For the purposes of this page, a "migration" is a change to a Postgres database schema.

Rails scans a database's schema when ActiveRecord first connects, and it keeps its knowledge cached.

This means that schema changes (like adding or removing columns) need to be paired with an app reboot.

This path is probably most suitable if you're doing deep, backwards-incompatible changes to the database schema.

  1. Write standard Rails migrations for your pull request.

  2. Merge it.

  3. Release your code.

    • Important: until you reach and complete step #5, you'll have new code running with an old database schema. Plan ahead for this part, and mitigate user impact however you can.

  4. Run bin/rake db:migrate in the deployment environment.

  5. Restart the app. Wait for success.

This path is probably most suitable if you're doing things that can be done idempotently and in a way that won't break old application code.

  1. Write migrations for your pull request, using idempotent raw SQL.

  2. Merge the pull request containing the migrations.

  3. Before releasing the code, run the migrations manually in the target environment using cb psql $CLUSTER_ID --role application. Verify that your db changes are working properly, and that the db continues to be healthy.

    • ⚠️ That --role application flag is important! The app itself connects using this role, and (for continuity/consistency/predictability) it needs to have ownership over the objects it uses. So, when you're manually running migrations, it's important to use the same role as the app itself -- i.e. application.

  4. Release your code changes, which gives you an app restart for free. Wait for success.

  5. Run bin/rake db:migrate in the deployment environment. This is a semi-redundant step: you already manually ran the changes in step 3. Doing it this time won't fail, because you wrote idempotent migrations. Doing it this time also updates the private Rails bookkeeping table called schema_migrations, declaring at the Rails level that the database schema is up to date.

    • You can use fly console -a $FLY_APP_NAME -s to open up a console on an already-running machine. (You can also open a console using a different build/image! For that, see Unusual consoles.)


Idempotent code is code that has side effects, but only creates those side effects once -- even if it's run more than once.

This is useful in database land! Idempotent migration code can be run more than once without errors. It's like saying "hey, make this change, but only if it wasn't already made".

Rails has some conveniences for this -- look for if_exists: and if_not_exists: in https://api.rubyonrails.org/classes/ActiveRecord/ConnectionAdapters/SchemaStatements.html.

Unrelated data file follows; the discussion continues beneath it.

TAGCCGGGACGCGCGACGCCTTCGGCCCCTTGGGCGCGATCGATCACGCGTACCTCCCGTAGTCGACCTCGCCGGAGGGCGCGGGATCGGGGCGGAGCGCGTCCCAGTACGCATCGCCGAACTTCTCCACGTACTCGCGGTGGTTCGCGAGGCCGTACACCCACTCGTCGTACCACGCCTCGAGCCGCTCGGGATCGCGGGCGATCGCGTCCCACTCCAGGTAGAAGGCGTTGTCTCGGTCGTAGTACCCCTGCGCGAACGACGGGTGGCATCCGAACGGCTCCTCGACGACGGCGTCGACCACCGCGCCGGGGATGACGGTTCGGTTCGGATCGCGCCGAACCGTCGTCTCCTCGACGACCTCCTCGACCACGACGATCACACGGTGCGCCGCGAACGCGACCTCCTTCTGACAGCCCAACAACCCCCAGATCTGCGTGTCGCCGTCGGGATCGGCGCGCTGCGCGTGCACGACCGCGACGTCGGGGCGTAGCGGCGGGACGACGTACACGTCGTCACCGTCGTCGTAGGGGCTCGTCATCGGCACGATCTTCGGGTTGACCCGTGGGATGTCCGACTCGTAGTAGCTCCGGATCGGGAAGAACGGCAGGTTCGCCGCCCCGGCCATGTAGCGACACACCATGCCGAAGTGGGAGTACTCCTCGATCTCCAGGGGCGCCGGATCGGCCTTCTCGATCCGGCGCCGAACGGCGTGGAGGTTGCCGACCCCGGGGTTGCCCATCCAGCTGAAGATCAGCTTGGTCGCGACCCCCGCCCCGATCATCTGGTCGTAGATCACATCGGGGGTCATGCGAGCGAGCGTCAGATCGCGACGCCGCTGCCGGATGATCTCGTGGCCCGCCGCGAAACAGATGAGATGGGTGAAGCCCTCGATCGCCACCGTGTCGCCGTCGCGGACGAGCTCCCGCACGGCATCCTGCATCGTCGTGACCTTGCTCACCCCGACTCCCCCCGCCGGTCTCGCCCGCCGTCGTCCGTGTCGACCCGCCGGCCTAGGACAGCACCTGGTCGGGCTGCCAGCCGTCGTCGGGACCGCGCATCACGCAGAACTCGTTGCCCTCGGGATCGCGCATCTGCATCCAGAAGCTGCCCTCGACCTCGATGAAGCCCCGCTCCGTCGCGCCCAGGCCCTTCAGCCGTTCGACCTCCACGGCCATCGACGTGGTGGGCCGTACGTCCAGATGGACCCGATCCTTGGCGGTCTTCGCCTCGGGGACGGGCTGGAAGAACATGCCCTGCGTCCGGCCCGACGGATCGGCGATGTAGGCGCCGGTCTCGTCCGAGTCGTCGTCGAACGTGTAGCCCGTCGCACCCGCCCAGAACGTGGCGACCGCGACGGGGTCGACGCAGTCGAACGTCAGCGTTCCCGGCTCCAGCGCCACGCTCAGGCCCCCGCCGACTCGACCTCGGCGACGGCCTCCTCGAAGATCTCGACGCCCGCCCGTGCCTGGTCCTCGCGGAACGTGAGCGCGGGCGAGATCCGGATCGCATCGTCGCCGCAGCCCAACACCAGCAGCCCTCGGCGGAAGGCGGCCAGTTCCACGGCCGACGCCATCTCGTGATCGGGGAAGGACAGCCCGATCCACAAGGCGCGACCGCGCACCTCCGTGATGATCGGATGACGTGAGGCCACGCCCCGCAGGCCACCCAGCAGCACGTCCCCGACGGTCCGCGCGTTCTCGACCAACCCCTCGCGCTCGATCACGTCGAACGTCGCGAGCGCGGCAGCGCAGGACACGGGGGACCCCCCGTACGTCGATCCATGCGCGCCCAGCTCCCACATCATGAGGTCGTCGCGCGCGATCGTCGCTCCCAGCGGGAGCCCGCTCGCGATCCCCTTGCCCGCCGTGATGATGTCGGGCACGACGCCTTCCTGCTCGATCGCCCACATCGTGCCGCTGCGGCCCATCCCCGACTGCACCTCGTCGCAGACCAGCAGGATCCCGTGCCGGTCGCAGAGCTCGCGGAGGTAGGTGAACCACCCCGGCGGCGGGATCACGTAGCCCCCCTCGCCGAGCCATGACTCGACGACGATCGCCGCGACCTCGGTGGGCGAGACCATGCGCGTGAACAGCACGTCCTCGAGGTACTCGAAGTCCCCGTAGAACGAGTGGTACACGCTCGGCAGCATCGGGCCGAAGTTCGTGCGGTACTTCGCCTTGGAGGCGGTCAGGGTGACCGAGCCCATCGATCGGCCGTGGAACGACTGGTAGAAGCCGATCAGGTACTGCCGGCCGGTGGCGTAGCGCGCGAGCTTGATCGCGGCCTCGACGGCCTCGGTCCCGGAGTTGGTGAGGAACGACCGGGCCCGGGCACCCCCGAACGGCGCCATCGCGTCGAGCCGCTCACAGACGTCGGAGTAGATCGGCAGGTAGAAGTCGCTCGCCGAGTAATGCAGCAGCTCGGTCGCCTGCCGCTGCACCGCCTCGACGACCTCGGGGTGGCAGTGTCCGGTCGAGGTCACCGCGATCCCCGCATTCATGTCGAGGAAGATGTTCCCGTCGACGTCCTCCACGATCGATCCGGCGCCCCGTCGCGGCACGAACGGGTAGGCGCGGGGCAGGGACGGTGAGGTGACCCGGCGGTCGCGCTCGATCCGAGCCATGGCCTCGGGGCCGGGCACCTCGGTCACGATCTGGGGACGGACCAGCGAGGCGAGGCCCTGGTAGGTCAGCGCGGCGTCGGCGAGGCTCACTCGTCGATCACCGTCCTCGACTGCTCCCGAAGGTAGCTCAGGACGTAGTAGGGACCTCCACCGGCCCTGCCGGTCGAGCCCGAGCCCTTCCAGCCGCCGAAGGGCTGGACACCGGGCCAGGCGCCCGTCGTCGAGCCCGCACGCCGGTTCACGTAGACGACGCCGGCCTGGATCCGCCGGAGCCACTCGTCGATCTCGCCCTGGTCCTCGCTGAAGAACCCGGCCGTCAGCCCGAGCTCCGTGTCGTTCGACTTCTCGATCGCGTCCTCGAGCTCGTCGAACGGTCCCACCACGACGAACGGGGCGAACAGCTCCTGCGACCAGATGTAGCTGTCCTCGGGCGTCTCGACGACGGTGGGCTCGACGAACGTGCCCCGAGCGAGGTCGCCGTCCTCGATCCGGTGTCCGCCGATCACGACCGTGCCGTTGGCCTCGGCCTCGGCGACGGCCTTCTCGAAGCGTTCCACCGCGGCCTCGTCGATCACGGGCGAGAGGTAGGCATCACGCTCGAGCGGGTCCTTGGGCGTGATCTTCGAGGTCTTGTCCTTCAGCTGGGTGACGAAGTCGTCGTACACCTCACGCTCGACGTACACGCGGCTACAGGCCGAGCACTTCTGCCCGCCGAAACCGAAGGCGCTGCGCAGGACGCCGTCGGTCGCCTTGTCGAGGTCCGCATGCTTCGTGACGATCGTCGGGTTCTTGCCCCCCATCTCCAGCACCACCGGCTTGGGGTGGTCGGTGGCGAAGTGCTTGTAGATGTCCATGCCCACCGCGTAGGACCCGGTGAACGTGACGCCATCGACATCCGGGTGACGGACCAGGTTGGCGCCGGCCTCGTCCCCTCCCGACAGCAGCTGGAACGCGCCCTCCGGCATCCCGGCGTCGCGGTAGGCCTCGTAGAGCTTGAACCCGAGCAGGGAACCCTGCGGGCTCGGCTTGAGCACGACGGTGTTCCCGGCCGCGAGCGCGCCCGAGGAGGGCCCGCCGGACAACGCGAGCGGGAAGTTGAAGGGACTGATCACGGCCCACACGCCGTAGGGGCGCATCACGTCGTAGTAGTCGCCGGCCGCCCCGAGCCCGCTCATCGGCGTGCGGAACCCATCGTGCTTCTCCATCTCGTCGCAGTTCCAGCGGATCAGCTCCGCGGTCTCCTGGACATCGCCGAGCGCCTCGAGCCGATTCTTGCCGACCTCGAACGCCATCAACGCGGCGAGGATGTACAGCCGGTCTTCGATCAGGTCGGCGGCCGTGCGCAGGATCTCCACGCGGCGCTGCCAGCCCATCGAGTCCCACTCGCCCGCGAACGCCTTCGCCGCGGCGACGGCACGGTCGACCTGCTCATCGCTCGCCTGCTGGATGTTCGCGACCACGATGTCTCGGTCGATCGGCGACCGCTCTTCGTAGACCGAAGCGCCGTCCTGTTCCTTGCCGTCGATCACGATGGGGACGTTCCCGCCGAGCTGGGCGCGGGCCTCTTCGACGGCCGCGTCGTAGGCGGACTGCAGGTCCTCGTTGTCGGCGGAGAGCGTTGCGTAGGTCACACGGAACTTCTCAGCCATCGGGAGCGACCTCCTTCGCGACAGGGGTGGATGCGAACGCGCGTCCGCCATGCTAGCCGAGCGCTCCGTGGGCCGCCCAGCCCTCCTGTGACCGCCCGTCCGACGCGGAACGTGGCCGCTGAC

However, it can be useful to stick to raw SQL, for easy pasting into psql.

For functions, use CREATE OR REPLACE FUNCTION. Functions are stateless (unlike tables and indexes!), so it's okay to have the function created ahead of time by a human, and then recreated during the actual Rails migration execution. This still counts as idempotent behavior, because the function's existence and behavior remain consistent even when the migration SQL is re-run.

Example migrations

class IndexExample < ActiveRecord::Migration[7.1]

  def up
    execute("CREATE INDEX CONCURRENTLY IF NOT EXISTS index_input_list_items_on_input_list_id_and_id ON public.input_list_items USING btree (input_list_id, id)")

  def down
    execute("DROP INDEX CONCURRENTLY IF EXISTS index_input_list_items_on_input_list_id_and_id")
class ColumnExample < ActiveRecord::Migration[7.1]
  def up
    execute("alter table shops add column if not exists shopify_country_code text null")
    execute("alter table shops drop column if exists shopify_iana_timezone_utc_offset")

  def down
    execute("alter table shops drop column if exists shopify_country_code")
    execute("alter table shops add column if not exists shopify_iana_timezone_utc_offset integer null")
class FunctionExample < ActiveRecord::Migration[7.1]
  def up
      CREATE OR REPLACE FUNCTION public.contains_case_insensitive_match(jsonb_array jsonb, value text) RETURNS boolean
      AS $$
        element TEXT;
        value := trim(lower(value));
        for element in select jsonb_array_elements_text(jsonb_array)
          if trim(lower(element)) = value then
            return TRUE;
          end if;
        end loop;
        return FALSE;

  def down
      DROP FUNCTION IF EXISTS public.contains_case_insensitive_match(jsonb, text);

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